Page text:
When I joined CEP in 2008, YouthTruth was simply an idea on a piece of paper. Our goal was to bring new voices, those of the beneficiary, to bear on the decision-making of school leaders, those who manage schools, and, perhaps most importantly, those who fund schools.
I came to this project as a generalist. I was good at writing business plans and had experience helping organizations take an idea and bring it to fruition. However, I quickly saw that we were doing something different and delivering to students and schools a differentiated, unique opportunity to drive school change.
I remember walking awkwardly into our first YouthTruth assembly in a small town in North Carolina — feeling very old as I heard girls talking about their boyfriend troubles or their latest fight with their best girl friend. “Can you believe she said…” “and then he …” All the good memories — and moreover the hard feelings — of high school came washing over me. But then, kids started talking during the YouthTruth kick-off assembly. One girl stood up to speak about one of her teachers. She said that her teacher really knew her subject but frankly wasn’t good at explaining things and would get frustrated with students when they didn’t seem to understand her. Another student talked about how he had had three math teachers that year — how was he expected to learn, he described, when he had such turnover in the teacher role?
I was honestly blown away by the thoughtfulness and candor that these students brought forward when we gave them the opportunity to participate in the improvement of their school experience and felt encouraged to redouble our efforts to make this project a success.
Since that assembly, we have seen countless students respond in equally thoughtful and powerful ways through the YouthTruth survey. We have collected quantitative ratings from more than 21,000 students and have coded and categorized qualitative comments from an equally large number of students. Here’s some comments as illustration:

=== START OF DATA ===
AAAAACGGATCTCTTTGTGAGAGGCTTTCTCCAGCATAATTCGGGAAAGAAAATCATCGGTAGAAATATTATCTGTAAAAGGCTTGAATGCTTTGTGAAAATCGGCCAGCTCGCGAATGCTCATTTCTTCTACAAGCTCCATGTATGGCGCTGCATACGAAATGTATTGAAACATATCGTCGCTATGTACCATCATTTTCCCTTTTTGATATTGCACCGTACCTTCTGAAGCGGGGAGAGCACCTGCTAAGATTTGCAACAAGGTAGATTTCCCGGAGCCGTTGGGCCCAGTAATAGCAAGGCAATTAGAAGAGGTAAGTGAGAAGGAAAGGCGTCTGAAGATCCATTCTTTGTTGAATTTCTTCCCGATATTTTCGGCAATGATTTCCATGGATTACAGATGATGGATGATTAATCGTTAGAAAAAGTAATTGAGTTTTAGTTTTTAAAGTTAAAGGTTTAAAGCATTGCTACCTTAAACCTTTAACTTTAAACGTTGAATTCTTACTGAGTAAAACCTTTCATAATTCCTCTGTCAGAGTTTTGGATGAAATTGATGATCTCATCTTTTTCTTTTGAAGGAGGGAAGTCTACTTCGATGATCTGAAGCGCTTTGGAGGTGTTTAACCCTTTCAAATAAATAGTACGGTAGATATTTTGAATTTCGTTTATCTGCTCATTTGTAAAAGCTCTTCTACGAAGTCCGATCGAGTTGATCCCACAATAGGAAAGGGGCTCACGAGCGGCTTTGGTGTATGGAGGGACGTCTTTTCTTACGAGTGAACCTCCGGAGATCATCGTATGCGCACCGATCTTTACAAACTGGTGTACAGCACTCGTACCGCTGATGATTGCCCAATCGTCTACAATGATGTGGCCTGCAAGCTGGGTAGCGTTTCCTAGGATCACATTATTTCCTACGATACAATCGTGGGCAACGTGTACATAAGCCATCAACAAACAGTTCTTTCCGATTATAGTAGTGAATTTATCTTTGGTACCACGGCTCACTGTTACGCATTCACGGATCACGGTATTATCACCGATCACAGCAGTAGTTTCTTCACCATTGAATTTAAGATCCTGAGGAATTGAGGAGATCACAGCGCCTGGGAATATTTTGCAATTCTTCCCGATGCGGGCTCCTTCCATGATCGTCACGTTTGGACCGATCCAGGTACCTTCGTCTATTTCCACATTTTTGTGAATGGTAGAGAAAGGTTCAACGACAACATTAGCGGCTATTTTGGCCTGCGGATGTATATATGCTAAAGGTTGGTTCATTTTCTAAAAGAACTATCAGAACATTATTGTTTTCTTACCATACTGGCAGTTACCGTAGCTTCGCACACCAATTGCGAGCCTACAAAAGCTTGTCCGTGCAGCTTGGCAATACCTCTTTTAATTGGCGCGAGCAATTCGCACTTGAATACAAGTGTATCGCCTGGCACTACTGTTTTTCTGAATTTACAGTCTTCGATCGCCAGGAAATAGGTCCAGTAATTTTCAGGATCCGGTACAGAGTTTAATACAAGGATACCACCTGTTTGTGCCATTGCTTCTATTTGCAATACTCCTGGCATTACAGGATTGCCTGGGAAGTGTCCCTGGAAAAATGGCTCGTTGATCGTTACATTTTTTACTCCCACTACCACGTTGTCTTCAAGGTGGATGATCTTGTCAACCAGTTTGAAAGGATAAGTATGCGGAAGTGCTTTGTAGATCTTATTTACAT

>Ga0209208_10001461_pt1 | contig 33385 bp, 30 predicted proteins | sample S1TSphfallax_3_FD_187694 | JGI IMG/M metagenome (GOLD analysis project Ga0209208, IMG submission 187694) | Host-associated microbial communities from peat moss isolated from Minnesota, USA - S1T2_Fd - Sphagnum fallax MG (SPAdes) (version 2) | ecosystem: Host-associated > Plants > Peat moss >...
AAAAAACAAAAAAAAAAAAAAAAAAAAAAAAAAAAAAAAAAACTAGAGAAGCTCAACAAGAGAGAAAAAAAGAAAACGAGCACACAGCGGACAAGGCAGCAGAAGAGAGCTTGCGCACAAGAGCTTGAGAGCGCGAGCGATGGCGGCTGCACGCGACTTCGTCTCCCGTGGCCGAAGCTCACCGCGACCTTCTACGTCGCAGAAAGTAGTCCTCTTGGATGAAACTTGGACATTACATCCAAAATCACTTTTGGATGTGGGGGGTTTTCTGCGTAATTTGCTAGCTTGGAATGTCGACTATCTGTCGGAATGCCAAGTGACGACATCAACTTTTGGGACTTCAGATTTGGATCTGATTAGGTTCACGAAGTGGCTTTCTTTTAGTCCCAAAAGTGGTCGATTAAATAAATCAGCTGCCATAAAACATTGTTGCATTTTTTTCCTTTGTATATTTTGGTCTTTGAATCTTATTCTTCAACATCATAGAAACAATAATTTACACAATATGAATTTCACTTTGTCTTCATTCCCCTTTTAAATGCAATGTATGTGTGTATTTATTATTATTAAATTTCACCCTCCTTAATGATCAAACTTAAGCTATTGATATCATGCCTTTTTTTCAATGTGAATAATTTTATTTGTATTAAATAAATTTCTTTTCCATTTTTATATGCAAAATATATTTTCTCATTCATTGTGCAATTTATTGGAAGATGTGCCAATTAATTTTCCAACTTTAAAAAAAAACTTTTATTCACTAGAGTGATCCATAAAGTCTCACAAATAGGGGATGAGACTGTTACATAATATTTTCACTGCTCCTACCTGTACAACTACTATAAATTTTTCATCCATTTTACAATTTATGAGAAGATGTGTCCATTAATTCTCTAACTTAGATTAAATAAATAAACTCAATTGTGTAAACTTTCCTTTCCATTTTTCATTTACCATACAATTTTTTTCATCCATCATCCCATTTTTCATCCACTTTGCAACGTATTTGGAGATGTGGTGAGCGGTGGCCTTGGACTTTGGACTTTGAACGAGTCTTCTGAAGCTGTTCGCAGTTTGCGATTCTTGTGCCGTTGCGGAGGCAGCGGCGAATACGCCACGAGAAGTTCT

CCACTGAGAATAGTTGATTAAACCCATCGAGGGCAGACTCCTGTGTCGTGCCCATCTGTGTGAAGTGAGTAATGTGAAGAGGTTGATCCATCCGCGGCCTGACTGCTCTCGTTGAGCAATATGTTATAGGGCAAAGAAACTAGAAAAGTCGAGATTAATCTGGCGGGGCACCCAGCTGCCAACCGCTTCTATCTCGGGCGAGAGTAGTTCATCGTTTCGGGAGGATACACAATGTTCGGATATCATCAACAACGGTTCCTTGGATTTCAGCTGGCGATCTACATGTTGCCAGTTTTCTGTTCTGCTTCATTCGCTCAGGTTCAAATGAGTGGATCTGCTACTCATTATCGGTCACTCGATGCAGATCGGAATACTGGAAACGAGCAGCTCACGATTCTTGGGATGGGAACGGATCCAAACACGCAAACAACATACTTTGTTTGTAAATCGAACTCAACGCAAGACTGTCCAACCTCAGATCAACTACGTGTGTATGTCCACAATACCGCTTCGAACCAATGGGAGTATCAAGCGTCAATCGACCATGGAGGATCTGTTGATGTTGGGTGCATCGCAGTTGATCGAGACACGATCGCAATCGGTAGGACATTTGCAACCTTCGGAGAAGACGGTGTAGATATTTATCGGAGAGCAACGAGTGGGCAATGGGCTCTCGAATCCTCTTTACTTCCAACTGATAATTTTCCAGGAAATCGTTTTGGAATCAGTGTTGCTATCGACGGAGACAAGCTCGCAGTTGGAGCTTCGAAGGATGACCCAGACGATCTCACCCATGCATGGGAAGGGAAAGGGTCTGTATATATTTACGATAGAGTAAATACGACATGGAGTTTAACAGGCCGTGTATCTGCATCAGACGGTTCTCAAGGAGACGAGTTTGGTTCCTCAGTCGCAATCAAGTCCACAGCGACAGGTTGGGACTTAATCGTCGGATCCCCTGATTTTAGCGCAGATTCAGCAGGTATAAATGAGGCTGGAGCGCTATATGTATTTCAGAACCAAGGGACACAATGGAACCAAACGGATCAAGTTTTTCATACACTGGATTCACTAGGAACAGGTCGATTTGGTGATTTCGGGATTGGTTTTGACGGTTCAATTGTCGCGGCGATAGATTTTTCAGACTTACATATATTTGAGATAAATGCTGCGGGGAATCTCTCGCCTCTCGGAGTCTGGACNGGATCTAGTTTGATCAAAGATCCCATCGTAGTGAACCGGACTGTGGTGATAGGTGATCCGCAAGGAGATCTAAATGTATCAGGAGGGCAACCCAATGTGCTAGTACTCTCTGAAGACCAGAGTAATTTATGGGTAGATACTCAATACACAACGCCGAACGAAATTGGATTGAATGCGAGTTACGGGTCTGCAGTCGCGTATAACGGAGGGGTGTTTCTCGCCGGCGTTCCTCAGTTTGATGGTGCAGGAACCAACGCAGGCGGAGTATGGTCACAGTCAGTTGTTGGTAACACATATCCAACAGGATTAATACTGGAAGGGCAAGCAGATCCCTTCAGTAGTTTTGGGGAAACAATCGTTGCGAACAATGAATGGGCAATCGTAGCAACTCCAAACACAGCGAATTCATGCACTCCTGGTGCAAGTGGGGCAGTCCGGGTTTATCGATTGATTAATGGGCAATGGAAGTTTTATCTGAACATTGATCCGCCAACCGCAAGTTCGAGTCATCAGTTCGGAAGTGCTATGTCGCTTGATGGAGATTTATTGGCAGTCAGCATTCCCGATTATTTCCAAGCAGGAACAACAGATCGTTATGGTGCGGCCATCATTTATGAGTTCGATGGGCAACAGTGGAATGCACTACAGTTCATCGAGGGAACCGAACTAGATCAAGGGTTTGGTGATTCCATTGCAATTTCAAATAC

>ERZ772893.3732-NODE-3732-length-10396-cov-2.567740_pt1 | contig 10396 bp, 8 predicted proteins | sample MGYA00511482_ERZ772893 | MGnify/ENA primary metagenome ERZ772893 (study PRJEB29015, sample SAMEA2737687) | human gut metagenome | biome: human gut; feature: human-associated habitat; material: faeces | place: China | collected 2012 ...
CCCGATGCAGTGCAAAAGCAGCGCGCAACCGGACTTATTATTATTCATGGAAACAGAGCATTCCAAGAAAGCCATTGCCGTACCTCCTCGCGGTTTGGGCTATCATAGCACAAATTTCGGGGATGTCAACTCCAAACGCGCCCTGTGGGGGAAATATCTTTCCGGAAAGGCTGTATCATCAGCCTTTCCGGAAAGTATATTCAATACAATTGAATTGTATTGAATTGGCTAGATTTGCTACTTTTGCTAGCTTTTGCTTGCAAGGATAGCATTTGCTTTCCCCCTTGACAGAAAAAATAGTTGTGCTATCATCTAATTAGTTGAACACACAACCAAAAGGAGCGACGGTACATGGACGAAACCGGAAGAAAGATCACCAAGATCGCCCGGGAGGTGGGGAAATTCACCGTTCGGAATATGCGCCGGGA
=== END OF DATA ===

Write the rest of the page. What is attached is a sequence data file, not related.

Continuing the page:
“The curriculum that I am experiencing right now is one that forces me to do things for myself. The classes I take are challenging. They force me to come out of my comfort zone, so I learn more.”
Contrast that with:
“There are some teachers that don’t explain the work and don’t teach us what we need to know for tests and quizzes. All they do is assign homework and expect us to learn it ourselves. Well, some students cannot learn like that, some people actually have to be taught things and shown how to do things. Not everyone does well by having to learn things on their own.”
I was not an “education person” when I joined this project. However, I have come to realize that when given the forum and the opportunity, students provide feedback that is dead-on for how to improve their experience. As we twist our education system up into a formative pretzel, I continue to be baffled that so few are gathering feedback from kids — those who we claim we are trying to serve — about whether our reform efforts actually make sense and whether they’ll achieve what we want them to achieve. Don’t discount the voices of these kids simply because they are younger. They see and experience what we don’t see day to day and deserve to be heard.
Check out the video below to hear from students about how they feel YouthTruth is helping them provide input into their school improvement efforts.